RALEIGH, N.C. — Blame it on John Hartness.
At a local reading in November, writer Hartness hurled the bomb:
A Shell station at Eastway and Shamrock streets in Charlotte, N.C., has better fried chicken than Price’s Chicken Coop.
He said it. I was there.
I won’t mess with Hartness’ claim about Price’s. There are third rails of food that you just don’t touch. But go to a gas station to try the fried chicken? That, I can do. I went, liked the chicken and wrote about it on my blog.
It generated a lively exchange. Some people offered their own nominations for gas-station food, mostly fried chicken but also specialties like potato wedges and wings.
More research was clearly needed. I made a list of five places with reports of good food and picked up Hartness, a writer and poet who’s active in local theater, for a 72-mile lunch.
We also took along restaurant reviewer Helen Schwab. For a skinny girl, she can hold more food than a Costco warehouse, and she dissects flavors with the precision of an electron microscope. (On the trip, I asked her about an iced tea I had liked. She said, “Mine tasted stale at the bottom, but at the top, it was fine.” Who notices strata in iced tea?)
There is a mini food renaissance happening among gas stations. In rural Alamance County, N.C., the Saxapahaw General Store is a working Shell station with a chef, sit-down dinner service and a menu that includes Cane Creek pork belly and pumpkin ravioli.
In Oxford, Miss., home of the yearly Southern Foodways Symposium, there are gas stations with Thai, Indian and African food counters, and the best barbecue is alleged to be at a gas station called B’s.
Wright Thompson, a sportswriter for ESPN’s magazine and Web site, is a gas-station aficionado who lives in Oxford. He’s on the road roughly 25 weeks a year, When he heads to the airport in Memphis, Tenn., he leaves time to stop outside Oxford at a place with great sausage and biscuits.
“That place is covered in hunters and farmers. I plan on getting my gas there every time I leave.”
Thompson has rules for sizing up gas stations.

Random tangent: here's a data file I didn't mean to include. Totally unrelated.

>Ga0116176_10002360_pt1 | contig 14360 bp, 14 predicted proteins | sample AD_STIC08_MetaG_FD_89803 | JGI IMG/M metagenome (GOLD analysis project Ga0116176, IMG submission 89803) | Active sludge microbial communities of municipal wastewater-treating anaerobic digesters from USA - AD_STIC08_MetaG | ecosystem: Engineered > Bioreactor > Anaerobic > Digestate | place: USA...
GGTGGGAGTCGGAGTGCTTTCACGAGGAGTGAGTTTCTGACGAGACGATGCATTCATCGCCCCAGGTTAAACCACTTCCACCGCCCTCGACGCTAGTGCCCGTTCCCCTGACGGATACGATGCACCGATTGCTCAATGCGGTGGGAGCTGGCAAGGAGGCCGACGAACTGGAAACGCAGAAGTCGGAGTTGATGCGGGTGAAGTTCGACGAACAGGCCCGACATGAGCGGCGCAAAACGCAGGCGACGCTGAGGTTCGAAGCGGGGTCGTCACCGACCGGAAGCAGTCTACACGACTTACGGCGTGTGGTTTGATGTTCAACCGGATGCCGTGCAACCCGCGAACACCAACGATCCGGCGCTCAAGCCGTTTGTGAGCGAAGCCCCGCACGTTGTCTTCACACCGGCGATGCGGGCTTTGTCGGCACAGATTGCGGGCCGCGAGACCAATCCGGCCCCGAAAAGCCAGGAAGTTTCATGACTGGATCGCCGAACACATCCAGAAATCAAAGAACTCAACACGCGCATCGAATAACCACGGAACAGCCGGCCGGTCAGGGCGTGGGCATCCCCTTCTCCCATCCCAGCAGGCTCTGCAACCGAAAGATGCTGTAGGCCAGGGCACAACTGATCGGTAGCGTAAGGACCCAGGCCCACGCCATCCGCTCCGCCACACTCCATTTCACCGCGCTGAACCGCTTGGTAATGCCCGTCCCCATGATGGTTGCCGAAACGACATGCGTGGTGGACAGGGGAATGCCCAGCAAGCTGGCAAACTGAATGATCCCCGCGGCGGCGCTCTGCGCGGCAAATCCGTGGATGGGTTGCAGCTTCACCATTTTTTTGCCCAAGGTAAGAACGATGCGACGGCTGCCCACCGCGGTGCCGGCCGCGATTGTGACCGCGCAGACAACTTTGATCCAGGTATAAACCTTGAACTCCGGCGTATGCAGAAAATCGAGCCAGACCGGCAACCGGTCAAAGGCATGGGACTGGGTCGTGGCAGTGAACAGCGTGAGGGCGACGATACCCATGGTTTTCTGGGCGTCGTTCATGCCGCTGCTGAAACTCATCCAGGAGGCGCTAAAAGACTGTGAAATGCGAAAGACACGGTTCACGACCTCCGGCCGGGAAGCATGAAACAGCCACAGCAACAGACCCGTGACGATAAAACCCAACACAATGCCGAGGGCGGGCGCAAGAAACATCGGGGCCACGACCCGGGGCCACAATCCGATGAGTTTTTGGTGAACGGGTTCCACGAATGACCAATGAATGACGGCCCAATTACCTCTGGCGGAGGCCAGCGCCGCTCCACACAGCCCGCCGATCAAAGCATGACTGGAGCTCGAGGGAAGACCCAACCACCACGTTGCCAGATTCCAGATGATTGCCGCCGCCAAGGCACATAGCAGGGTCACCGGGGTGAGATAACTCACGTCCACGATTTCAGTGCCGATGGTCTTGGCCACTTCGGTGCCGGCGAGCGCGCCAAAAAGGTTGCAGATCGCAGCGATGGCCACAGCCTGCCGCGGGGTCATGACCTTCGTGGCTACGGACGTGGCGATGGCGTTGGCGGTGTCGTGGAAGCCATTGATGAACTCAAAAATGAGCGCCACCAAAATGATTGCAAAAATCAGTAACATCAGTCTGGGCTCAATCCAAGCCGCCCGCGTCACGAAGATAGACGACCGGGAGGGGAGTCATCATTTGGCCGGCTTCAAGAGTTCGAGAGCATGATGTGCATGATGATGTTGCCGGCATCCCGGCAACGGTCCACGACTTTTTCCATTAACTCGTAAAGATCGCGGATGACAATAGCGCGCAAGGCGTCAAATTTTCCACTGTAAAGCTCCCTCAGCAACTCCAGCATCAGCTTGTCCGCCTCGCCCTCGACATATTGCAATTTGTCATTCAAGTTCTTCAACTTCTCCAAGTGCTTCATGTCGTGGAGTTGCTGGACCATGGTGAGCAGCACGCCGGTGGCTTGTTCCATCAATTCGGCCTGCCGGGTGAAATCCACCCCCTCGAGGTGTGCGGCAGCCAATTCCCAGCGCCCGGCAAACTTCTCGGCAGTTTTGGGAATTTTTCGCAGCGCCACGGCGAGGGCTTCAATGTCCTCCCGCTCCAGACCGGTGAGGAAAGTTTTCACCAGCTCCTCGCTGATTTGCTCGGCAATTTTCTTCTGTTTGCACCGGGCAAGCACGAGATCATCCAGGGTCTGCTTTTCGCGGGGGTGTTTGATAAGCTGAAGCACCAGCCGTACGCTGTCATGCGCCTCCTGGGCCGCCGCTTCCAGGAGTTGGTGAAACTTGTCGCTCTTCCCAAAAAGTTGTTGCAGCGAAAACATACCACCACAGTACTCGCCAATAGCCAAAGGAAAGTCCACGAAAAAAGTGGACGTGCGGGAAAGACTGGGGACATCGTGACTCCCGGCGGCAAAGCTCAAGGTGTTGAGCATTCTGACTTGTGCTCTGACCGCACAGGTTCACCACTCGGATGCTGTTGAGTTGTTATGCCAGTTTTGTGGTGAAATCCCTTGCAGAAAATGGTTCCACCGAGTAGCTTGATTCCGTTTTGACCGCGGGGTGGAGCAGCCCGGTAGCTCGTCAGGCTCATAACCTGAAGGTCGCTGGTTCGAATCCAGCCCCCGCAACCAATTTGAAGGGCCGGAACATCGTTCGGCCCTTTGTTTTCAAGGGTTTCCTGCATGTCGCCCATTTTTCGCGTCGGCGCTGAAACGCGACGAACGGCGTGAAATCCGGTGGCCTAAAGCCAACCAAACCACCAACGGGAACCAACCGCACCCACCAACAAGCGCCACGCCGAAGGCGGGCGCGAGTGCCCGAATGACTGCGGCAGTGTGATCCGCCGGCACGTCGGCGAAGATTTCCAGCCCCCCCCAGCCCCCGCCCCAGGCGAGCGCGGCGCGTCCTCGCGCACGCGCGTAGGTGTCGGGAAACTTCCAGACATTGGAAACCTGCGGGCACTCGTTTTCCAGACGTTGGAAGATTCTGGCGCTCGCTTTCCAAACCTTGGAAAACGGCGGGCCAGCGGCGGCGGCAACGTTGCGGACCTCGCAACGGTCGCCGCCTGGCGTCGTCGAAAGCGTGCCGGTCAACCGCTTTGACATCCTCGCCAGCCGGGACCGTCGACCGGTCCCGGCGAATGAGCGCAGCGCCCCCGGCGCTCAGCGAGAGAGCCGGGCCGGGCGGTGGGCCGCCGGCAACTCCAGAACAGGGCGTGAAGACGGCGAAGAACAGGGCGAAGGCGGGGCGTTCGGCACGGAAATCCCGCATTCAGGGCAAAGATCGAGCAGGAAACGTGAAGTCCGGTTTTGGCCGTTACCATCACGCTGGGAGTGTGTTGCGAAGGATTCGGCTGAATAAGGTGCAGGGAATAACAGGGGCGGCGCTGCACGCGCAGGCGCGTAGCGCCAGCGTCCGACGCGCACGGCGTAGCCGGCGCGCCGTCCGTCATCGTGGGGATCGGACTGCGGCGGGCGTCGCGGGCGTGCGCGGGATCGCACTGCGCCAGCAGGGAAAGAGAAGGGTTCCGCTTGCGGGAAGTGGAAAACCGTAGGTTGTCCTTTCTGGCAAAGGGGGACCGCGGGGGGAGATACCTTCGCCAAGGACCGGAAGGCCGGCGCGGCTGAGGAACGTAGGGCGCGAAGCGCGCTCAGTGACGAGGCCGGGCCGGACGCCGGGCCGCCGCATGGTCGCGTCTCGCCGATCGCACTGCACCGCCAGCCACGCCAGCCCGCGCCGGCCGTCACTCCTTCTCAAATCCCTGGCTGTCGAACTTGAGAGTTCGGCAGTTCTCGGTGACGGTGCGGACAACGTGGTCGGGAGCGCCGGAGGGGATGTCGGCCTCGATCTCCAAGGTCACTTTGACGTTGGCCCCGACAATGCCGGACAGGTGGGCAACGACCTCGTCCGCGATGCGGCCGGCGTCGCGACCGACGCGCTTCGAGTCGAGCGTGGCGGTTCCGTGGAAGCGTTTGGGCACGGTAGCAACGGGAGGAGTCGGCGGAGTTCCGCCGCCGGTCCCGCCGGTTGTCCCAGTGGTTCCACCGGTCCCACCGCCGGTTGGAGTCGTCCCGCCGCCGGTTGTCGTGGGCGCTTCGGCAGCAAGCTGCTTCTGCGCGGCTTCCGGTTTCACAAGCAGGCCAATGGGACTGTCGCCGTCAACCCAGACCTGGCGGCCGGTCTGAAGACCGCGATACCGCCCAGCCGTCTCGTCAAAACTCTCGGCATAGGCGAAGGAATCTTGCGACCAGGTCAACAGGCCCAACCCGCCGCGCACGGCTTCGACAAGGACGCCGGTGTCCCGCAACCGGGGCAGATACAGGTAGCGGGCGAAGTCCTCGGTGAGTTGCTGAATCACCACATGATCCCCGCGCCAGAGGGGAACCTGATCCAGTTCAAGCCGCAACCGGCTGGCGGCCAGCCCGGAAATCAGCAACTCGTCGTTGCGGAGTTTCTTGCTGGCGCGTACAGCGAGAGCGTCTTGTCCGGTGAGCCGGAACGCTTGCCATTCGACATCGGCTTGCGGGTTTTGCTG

First, “I want somebody’s grandmama in the back frying up food,” he said. And second: “The shinier the sign, the worse the chicken. It’s one of those E-equals-MC-squared things.”
The journey begins
We started our trek where it began, at the Shell Quik Shoppe, 1500 Eastway Drive, one of a half-dozen Quik Shoppes owned by Spivey Enterprises. But since we had a long day, we started too early. The steam tables were still filled with breakfast food and the chicken wouldn’t be out for a half-hour.
“The bacon looks good,” Hartness said hopefully. Bacon always looks good, I reminded him. We were all hungry, though, so I picked up a chicken tamale, Schwab opted for broccoli casserole that had just come out, and Hartness settled on three chicken wings. “Gotta pace myself,” he said.
The broccoli casserole turned out to be the winner. “Good and frugal use of the stems,” Schwab mused, poking with her fork. “Not frozen-chopped broccoli. Somebody actually cut this up.”
But Hartness thought his wings were high-priced at $2.50. “That’s too much for three flappers,” he said. “I need at least a drummette.”
We moved on to Quik Shoppe at 201 East Blvd., also Spivey-owned and a longtime favorite among gas-station fans. The chicken was just coming up, so hot the skin had split. We loaded up and spread out on the trunk of the car.